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Media's Role in the Public Perception of National Security

Over the past 50 years, the mass media has established itself as the chief source of the American public's perception of national security. Dating back to World War II, media has been the link between the public and the government via newspaper, radio and television. Media advancements, particularly in radio technology were crucial to the spread of the Red Scare and McCarthyism. Due to today's technological advances, the American family has access to live media coverage of events. Immediate viewing of 9/11 and the recent war with Iraq have been made possible, thanks to the adoption of embedded reporters and real time coverage. Advancements in the media have allowed for a public that is more aware of current threats to national security.

Along with the awareness that the media has generated for American society, there exists a rapidly growing demand for news reports. After 9/11, a very shocked and alarmed America was searching for answers. Not surprisingly, they turned to the media for facts about what went wrong, who was responsible and why tragedy struck. Additionally, changes in the new terrorism alert status heightens the nation's sense of insecurity and desire for the facts; consequently, the public turns to the media to keep informed on such issues.

While the media is the public's main link to daily news, they are not always a reliable and credible source of information. It is important to note that the media, like any other industry, must provide products and services that are appealing to the consumer. Media outlets are ultimately owned by corporations who must adhere to their own corporate missions and operational budget. Recently, the Federal Communication Commission (FCC) relaxed ownership laws of newspapers, television and radio stations; this decision created much controversy. In support of these acts, FCC Commissioner Kathleen Q. Abernathy stated that "given the rules we adopt today…it is simply not possible to monopolize the flow of information in today's world. Indeed, the fall of Communism in the 1980's and of military dictatorships in the 1990's shows that diverse viewpoints cannot be suppressed even by authoritarian governments, much less by private media companies." In dissent of the acts, fellow FCC Commissioner Jonathan S. Adelstein claimed that " as big media companies get bigger, they're likely to broadcast even more homogenized programming that increasingly appeals to the lowest common denominator. If this is the toaster with pictures, soon only Wonder Bread will pop out." Congress is now continuing the debate as some Congressmen are working to overturn the ruling.

This revived interest in safeguarding media coverage highlights America's desire for the most accurate and up-to-date news stories. Deeming what is newsworthy is not always a simple task. Executives and editors have the challenge of finding the balance between their corporate ownership, their paper's or station's integrity, and the flood stream of news. Journalists must then take informational leads and write a concise and attractive piece, taking into account several points of view. In the case of security threats, the pressure to capture an accurate portrayal of the situation is further complicated by the limited governmental access journalists have to information. As one embedded journalist reports, "the discomforts and dangers of the war were easily dealt with; accurately conveying the reality of it to the readers back home was not."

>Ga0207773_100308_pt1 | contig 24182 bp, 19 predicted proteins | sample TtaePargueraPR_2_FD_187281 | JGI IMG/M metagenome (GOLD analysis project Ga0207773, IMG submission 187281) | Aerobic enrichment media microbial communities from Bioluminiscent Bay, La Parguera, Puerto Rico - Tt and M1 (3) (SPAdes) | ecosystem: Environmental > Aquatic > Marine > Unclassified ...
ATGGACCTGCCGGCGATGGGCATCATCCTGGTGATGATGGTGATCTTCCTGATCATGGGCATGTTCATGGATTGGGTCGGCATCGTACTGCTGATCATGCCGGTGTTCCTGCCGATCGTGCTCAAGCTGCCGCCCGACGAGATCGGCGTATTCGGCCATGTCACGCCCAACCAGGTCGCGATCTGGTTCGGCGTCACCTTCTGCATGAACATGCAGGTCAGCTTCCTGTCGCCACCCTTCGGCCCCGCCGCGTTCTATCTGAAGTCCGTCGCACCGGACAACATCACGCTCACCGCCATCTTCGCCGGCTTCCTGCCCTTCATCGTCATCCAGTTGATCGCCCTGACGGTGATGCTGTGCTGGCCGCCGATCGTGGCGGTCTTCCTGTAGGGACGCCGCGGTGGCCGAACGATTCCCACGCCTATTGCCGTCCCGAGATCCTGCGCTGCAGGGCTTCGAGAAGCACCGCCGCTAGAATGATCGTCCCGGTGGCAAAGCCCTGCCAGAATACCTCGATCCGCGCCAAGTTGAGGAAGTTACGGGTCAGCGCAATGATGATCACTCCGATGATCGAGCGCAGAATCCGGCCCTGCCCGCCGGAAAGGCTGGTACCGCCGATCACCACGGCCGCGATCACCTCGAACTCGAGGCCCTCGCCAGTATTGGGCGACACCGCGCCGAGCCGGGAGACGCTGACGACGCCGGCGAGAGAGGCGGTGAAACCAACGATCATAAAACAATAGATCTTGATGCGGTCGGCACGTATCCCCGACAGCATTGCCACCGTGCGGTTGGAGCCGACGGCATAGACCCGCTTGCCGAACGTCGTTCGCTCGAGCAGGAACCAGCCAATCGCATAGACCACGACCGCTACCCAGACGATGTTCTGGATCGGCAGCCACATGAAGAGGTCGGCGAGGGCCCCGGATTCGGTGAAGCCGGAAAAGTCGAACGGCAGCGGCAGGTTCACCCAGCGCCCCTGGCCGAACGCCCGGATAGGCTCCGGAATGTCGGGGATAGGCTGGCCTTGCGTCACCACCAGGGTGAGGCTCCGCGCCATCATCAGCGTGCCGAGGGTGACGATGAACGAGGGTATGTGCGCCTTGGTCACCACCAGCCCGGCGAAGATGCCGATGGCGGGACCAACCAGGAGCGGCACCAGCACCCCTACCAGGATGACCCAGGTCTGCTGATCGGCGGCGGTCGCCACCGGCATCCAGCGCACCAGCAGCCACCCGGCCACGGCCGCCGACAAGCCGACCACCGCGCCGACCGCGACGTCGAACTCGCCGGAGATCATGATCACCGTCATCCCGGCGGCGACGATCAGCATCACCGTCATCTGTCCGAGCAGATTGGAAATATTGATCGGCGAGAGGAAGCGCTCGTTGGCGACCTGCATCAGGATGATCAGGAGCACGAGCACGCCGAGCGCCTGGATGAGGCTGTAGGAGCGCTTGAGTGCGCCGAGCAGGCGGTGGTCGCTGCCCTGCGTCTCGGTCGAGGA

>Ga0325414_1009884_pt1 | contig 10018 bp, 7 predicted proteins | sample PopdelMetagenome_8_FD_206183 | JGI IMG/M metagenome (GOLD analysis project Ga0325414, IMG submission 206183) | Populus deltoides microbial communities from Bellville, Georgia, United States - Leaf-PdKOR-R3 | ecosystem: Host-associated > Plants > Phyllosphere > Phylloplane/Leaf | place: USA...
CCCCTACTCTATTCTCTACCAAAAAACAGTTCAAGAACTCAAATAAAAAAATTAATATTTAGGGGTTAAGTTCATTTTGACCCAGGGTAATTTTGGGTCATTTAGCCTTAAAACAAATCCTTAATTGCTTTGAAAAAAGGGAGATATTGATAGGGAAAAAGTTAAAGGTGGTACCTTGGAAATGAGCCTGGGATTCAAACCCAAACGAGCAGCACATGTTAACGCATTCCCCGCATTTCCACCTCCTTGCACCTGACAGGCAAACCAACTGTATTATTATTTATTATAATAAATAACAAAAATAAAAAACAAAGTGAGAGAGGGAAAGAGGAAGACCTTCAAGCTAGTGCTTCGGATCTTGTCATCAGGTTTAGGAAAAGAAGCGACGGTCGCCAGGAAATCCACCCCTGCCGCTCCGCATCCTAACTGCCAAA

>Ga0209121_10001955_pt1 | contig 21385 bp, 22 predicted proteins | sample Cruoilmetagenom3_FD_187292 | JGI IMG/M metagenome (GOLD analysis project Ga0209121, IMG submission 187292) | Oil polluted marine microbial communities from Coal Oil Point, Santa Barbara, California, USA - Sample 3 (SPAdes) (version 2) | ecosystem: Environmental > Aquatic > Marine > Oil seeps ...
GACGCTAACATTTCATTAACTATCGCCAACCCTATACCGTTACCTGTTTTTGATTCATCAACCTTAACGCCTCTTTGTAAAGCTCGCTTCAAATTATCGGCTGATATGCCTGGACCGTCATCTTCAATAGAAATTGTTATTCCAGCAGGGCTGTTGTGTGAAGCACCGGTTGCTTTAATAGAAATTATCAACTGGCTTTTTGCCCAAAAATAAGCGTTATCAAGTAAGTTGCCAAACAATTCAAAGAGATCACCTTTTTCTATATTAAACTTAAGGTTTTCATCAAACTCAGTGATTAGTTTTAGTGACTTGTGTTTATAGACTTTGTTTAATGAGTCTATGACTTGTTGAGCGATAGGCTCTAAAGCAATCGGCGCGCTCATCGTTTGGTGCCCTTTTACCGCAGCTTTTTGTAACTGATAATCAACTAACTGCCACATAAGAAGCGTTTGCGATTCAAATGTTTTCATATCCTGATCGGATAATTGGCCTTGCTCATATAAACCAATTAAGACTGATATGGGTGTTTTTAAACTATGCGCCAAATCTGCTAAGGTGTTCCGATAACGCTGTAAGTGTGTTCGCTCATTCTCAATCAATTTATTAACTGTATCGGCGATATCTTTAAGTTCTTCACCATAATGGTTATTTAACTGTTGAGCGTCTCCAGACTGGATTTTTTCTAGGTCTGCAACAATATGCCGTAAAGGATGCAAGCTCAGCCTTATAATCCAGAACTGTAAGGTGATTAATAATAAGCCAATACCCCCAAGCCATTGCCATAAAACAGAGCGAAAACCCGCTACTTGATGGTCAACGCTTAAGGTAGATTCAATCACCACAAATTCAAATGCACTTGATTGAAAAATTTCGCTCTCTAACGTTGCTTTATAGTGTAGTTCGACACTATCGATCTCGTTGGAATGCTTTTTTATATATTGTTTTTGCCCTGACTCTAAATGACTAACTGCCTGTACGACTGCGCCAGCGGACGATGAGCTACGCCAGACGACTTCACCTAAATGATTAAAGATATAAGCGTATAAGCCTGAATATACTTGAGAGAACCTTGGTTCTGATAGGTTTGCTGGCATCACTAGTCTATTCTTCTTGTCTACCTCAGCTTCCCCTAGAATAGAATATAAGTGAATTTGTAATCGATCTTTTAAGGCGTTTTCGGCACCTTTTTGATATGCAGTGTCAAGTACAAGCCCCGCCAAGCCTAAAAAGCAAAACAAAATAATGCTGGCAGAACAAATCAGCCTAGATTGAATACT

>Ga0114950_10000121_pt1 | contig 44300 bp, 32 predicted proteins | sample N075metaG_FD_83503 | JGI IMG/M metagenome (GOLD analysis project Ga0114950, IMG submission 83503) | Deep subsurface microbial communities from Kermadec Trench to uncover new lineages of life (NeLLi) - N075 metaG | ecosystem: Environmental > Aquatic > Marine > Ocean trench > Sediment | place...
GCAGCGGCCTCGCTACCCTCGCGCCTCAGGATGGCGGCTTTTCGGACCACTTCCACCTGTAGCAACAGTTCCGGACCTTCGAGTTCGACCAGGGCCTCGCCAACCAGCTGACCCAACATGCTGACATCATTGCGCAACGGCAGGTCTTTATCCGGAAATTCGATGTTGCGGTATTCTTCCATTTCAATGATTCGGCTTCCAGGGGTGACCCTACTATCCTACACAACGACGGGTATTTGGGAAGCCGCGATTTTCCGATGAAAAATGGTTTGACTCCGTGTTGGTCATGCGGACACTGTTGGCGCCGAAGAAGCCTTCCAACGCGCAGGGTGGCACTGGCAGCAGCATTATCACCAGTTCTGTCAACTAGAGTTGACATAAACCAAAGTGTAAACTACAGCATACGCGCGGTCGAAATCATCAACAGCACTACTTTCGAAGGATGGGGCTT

When working toward a better-informed nation, it is crucial to acknowledge the tedious work the media must undergo in order to prepare news reports on security issues. With this in mind, today's scientists and future scientists must work with journalists and editors in order to create a more accurate picture of today's national security issues. Without an informed debate, vague reports on national security threats can evoke strong emotional responses. Scientists and security experts are needed to create this debate around both current threats and policies made to protect the nation.

This is not a new concept. In 1955, Albert Einstein and Bertrand Russell drafted a manifesto calling for scientists around the world to become active in political affairs. They encouraged scientists to assemble in conference to discuss resolutions to the nuclear crisis thereby creating the Pugwash Conferences on Science and World Affairs. Today, organizations such as Pugwash, the Federation of American Scientists, and the Union of Concerned Scientists are taking part in campaigns to promote the reliance on sound scientific research in effective policy decisions. Scientists must work with the media to create an educated electorate, thereby, putting well-informed public pressure on policy leaders around scientific issues affecting national security. Aspiring scientists and current scientists need to understand that their roles must extend beyond the research laboratory.

Today's policies are quickly trying to catch up to the scientific and technological advancements of the last 20 years. Covering this story takes a collaborative effort. This brief includes four articles that will present the differing perspectives on this issue, as well as, three ethical questions that exhibit the scope of this debate. In addition, statistics and interviews with experts on this issue have been gathered to create a better understanding of this topic. Finally, a list of suggested movies, speakers, web sites, books, and articles provide further research on the subject area.

-Submitted by: Matt Mosgin, 2003 Summer Intern